Category: Vermont Makers

2013 | The Firehouse Bell Project

The Firehouse Bell Project was included
in the exhibition User Required at Burlington City Arts Center,
Burlington, VT, 2013. Curated by DJ Hellerman.

The Firehouse Bell Tower

The Firehouse Bell Project posed two questions:

Should the Firehouse Bell ring again?

If so, why should it ring?

464 Votes = Yes | 68 Votes = No

Selected Participant Responses:

It should ring according to the moon cycle.

Ring the bell on the morning of a voting day as a reminder to vote!

When there is an art opening, ring the bell.

The bell should ring every time someone gives any amount of money to the homeless.

Ring the bell every time an animal is adopted from the Chittenden County Humane Society.

Have water mist around the bell and ring it when the sun is in position to make a rainbow.

It should warn if zombies attack, have regular Zombie drills (Once a month @ random).

It should ring again so that people do not forget what a real bell sounds like.

It should be replaced with a bubble machine.

Just ring the damn bell!

The Firehouse Bell Project was at the Burlington City Arts Center in Burlington, VT in the spring of 2013
and as part of the exhibit User Required curated by DJ Hellerman.

464 = Yes 68 = No

2011 – 2015 | Vermont Makers

Vermont Makers contribute to local and international conversations about the confluence of art, science and technology. Jenn and her cofounders have contributed to exhibits, public program and maker faires. Members of Vermont Makers were key to the creation of collaborative tech spaces such as the UVM FabLab and the Generator Makerspace, both thrive to this day. In the summer of 2014 and under Jenn’s leadership, Vermont Makers produced 28 programs for Vermont libraries as part of Spark a Culture of Innovation, most of which were in rural locations. The program was widely praised for bringing creative experiential STEAM pedagogy to the far corners of the state. Read more about Vermont Makers.

Building a Community

Photo: Matt Thorsen

When Jenn Karson cofounded the Vermont Makers community last fall, all she wanted was to find people who shared her interests, namely using open-source technologies such as the Arduino to make art. She never expected so many enthusiasts to explode out of the woodwork.

It all started with a Twitter feed. After attending a code camp at UVM, Karson tweeted that she was looking for members to join an Arduino user group. One person contacted her, then another. When they were three, they wrote the Vermont Makers charter and published it in a Google group. Twenty people signed up, and Karson was contacted by Ken Howell at Champlain College, who offered them a place to gather.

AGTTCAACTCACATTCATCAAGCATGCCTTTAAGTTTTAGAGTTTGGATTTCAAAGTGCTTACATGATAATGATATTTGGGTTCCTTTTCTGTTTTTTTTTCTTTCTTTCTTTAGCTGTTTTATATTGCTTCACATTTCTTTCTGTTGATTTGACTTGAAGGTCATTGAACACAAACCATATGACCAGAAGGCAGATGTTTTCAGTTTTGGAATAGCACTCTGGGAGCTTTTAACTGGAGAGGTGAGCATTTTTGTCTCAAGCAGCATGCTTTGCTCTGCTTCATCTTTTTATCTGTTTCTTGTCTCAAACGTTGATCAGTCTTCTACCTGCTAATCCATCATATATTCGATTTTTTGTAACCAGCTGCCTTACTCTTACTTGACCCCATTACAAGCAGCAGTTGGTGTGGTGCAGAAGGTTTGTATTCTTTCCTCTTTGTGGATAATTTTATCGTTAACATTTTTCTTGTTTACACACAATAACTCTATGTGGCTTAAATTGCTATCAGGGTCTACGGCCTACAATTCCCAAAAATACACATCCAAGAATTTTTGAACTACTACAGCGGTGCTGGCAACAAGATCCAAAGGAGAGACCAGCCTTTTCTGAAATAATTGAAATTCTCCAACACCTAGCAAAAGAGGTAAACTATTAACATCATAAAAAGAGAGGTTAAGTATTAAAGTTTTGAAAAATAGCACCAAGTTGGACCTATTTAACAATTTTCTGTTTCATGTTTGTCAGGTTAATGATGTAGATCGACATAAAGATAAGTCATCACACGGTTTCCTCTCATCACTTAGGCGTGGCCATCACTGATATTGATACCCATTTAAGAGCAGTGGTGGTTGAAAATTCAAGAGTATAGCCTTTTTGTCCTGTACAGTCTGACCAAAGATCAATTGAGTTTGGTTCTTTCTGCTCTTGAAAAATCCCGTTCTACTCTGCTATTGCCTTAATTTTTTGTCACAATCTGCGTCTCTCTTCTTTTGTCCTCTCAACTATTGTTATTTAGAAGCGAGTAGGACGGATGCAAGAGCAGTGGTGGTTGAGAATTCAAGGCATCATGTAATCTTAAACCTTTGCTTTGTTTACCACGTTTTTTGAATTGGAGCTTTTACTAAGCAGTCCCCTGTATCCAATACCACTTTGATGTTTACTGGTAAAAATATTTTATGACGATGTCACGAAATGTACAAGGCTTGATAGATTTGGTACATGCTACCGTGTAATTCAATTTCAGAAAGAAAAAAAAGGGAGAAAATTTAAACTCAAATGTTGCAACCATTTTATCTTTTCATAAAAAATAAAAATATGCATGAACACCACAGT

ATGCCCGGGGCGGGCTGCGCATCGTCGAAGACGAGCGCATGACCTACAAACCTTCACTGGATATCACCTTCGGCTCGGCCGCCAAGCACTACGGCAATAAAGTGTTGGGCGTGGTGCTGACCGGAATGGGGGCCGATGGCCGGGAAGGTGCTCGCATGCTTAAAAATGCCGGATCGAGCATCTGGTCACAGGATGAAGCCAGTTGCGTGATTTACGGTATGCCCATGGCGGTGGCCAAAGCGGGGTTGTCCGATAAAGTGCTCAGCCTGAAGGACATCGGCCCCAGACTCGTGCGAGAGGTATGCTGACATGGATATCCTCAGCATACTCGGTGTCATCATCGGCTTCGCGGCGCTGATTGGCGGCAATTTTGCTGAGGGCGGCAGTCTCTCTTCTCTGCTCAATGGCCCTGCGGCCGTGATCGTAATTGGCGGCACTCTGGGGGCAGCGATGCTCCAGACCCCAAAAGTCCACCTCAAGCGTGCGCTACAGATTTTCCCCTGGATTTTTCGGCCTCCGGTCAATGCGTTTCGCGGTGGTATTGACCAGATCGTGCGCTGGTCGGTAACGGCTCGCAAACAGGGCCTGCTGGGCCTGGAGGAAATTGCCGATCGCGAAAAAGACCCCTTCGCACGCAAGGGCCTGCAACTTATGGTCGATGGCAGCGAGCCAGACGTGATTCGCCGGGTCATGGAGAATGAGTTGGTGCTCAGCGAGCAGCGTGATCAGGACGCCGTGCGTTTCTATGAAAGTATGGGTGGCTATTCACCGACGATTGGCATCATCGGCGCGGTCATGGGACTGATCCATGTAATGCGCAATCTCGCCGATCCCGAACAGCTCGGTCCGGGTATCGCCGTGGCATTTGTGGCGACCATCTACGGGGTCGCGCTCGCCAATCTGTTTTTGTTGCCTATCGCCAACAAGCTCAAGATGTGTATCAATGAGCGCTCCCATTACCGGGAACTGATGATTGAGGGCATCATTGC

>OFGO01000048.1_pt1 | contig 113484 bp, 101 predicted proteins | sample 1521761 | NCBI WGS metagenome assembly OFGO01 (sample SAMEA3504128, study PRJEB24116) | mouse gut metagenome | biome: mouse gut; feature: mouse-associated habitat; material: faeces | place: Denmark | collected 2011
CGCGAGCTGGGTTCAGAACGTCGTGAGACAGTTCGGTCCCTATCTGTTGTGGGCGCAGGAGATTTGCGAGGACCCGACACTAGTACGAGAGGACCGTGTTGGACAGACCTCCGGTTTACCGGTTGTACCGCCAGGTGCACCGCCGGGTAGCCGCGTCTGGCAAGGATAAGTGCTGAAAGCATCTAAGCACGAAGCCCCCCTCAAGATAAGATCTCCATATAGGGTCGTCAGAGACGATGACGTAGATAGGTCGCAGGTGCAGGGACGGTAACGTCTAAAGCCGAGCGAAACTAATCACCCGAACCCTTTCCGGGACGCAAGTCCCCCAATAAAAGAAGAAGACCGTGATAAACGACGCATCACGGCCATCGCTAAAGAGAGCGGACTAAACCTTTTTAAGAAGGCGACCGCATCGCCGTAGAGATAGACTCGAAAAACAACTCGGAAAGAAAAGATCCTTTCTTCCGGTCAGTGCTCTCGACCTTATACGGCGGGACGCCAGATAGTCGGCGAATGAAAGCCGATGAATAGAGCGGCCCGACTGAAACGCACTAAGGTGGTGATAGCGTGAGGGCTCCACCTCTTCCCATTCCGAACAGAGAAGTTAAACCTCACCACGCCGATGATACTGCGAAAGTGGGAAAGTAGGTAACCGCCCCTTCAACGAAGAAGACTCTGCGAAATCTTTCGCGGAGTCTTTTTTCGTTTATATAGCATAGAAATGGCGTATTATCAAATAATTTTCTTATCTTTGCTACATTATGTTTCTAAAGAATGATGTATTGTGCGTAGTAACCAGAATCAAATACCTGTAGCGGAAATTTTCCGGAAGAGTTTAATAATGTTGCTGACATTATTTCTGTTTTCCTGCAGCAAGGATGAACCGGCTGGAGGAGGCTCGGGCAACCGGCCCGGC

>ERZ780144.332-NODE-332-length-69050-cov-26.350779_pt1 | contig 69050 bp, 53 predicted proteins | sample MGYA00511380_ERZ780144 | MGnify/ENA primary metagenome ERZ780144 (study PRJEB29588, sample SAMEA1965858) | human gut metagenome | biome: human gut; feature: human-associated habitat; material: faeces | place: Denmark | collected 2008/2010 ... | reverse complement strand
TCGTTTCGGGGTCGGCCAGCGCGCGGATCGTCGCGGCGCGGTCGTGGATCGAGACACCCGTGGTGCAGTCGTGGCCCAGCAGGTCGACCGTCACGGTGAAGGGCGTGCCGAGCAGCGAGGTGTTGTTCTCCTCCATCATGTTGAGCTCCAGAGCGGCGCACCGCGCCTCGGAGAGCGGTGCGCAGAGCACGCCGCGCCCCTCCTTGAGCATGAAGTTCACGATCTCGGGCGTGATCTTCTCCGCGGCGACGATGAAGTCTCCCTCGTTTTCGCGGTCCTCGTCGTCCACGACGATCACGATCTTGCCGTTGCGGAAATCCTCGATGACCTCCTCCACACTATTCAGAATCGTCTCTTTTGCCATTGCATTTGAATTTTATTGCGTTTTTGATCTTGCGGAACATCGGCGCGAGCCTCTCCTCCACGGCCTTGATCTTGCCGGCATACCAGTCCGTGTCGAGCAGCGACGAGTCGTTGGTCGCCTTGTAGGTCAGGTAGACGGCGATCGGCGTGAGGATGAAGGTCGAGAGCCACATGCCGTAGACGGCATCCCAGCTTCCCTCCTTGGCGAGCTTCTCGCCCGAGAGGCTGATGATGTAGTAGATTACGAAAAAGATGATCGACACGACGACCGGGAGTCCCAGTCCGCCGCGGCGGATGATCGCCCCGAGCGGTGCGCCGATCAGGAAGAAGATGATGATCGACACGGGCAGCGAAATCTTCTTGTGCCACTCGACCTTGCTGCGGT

In this digital age, face-to-face contact is still crucial when it comes to building a community. “Without that, I don’t think it would be flourishing,” says (John) Cohn. And physical gatherings are crucial to Vermont Makers’ mission, which includes hosting meet-ups, workshops and even a monthly book club (July’s book is Program or Be Programmed: Ten Commands for a Digital Age by Douglas Rushkoff).

Karson and co. decided to hold their first meet-up immediately after a talk at Champlain College by the California algorithmic artist Casey Reas, whose work was exhibited at the BCA Center. A rock star in the maker world, Reas creates his organic abstractions using the open-source software platform he developed specifically for visual artists, called Processing.

It was a smart move — 40 people showed up for Reas’ talk, and 60 came to the maker meet-up afterward. Vermont Makers was off the ground.

“My interest is creating a community that is made up of tech, arts and science people who come together to share ideas,” says Karson.

-Seven Days Newspaper, Vermont Hackers, Artists and Inventors are Sharing Ideas — and Solving Problems, 2012.

Vermont Librarians and Makers Spark a Culture of Innovation